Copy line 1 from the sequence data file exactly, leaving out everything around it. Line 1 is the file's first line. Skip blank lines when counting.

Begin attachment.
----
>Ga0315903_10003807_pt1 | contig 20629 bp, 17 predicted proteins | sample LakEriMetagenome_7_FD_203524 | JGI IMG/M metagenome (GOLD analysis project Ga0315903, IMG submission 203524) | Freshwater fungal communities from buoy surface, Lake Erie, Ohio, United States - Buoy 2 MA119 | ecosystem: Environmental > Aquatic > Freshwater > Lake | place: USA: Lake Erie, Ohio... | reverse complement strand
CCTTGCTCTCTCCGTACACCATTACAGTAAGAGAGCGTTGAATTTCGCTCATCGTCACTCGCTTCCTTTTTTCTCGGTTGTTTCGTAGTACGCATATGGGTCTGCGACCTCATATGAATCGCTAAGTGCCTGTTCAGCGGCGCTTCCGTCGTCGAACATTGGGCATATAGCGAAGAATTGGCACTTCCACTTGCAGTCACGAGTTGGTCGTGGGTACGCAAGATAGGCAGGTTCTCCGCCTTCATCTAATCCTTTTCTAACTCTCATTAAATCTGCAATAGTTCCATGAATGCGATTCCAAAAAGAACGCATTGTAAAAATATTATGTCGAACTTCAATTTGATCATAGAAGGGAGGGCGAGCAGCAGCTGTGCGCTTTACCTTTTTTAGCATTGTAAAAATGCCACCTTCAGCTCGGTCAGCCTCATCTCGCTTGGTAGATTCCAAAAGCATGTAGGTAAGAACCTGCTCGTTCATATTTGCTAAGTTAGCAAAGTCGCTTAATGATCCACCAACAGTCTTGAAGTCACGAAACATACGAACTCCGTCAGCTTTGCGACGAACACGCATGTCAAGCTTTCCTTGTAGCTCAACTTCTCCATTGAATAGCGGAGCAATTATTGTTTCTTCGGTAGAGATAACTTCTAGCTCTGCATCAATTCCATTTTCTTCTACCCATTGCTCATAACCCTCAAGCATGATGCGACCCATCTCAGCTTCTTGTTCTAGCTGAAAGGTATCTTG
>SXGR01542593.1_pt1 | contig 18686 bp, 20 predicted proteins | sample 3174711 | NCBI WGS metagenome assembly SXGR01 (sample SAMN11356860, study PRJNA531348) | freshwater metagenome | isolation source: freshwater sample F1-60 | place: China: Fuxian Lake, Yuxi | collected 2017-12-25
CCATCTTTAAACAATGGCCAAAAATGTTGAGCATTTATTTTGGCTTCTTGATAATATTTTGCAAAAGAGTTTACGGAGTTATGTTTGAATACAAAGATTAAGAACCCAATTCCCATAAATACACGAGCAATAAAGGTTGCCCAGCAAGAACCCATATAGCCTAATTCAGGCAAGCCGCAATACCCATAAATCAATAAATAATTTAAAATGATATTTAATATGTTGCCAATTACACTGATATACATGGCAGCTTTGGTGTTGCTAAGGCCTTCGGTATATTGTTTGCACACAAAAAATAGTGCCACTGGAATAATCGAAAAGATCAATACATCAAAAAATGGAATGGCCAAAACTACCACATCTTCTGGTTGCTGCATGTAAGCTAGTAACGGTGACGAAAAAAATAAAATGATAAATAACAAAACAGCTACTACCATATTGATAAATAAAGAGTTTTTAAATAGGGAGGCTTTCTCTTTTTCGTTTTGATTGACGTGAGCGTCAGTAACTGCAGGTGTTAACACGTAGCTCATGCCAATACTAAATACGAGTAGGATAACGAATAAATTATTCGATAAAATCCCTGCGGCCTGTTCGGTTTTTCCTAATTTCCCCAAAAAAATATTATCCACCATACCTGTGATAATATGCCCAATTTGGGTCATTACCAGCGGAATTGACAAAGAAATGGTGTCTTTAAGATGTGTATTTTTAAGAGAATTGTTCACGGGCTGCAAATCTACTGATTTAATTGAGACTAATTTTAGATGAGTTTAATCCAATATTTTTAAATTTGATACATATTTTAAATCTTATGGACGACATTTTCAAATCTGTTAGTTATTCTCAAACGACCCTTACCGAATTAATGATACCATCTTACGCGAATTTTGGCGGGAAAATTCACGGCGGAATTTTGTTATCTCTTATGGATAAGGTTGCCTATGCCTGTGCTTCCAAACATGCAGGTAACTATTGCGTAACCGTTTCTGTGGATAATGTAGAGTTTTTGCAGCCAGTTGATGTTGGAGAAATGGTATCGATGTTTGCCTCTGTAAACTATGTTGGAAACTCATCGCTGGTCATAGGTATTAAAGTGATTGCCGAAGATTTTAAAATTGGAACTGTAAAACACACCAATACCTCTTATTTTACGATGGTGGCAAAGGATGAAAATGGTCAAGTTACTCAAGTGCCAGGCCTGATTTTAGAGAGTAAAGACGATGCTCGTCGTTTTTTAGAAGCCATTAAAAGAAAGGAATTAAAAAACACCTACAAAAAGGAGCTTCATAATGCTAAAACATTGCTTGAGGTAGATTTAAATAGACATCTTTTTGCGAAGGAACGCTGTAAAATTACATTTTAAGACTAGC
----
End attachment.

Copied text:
>Ga0315903_10003807_pt1 | contig 20629 bp, 17 predicted proteins | sample LakEriMetagenome_7_FD_203524 | JGI IMG/M metagenome (GOLD analysis project Ga0315903, IMG submission 203524) | Freshwater fungal communities from buoy surface, Lake Erie, Ohio, United States - Buoy 2 MA119 | ecosystem: Environmental > Aquatic > Freshwater > Lake | place: USA: Lake Erie, Ohio... | reverse complement strand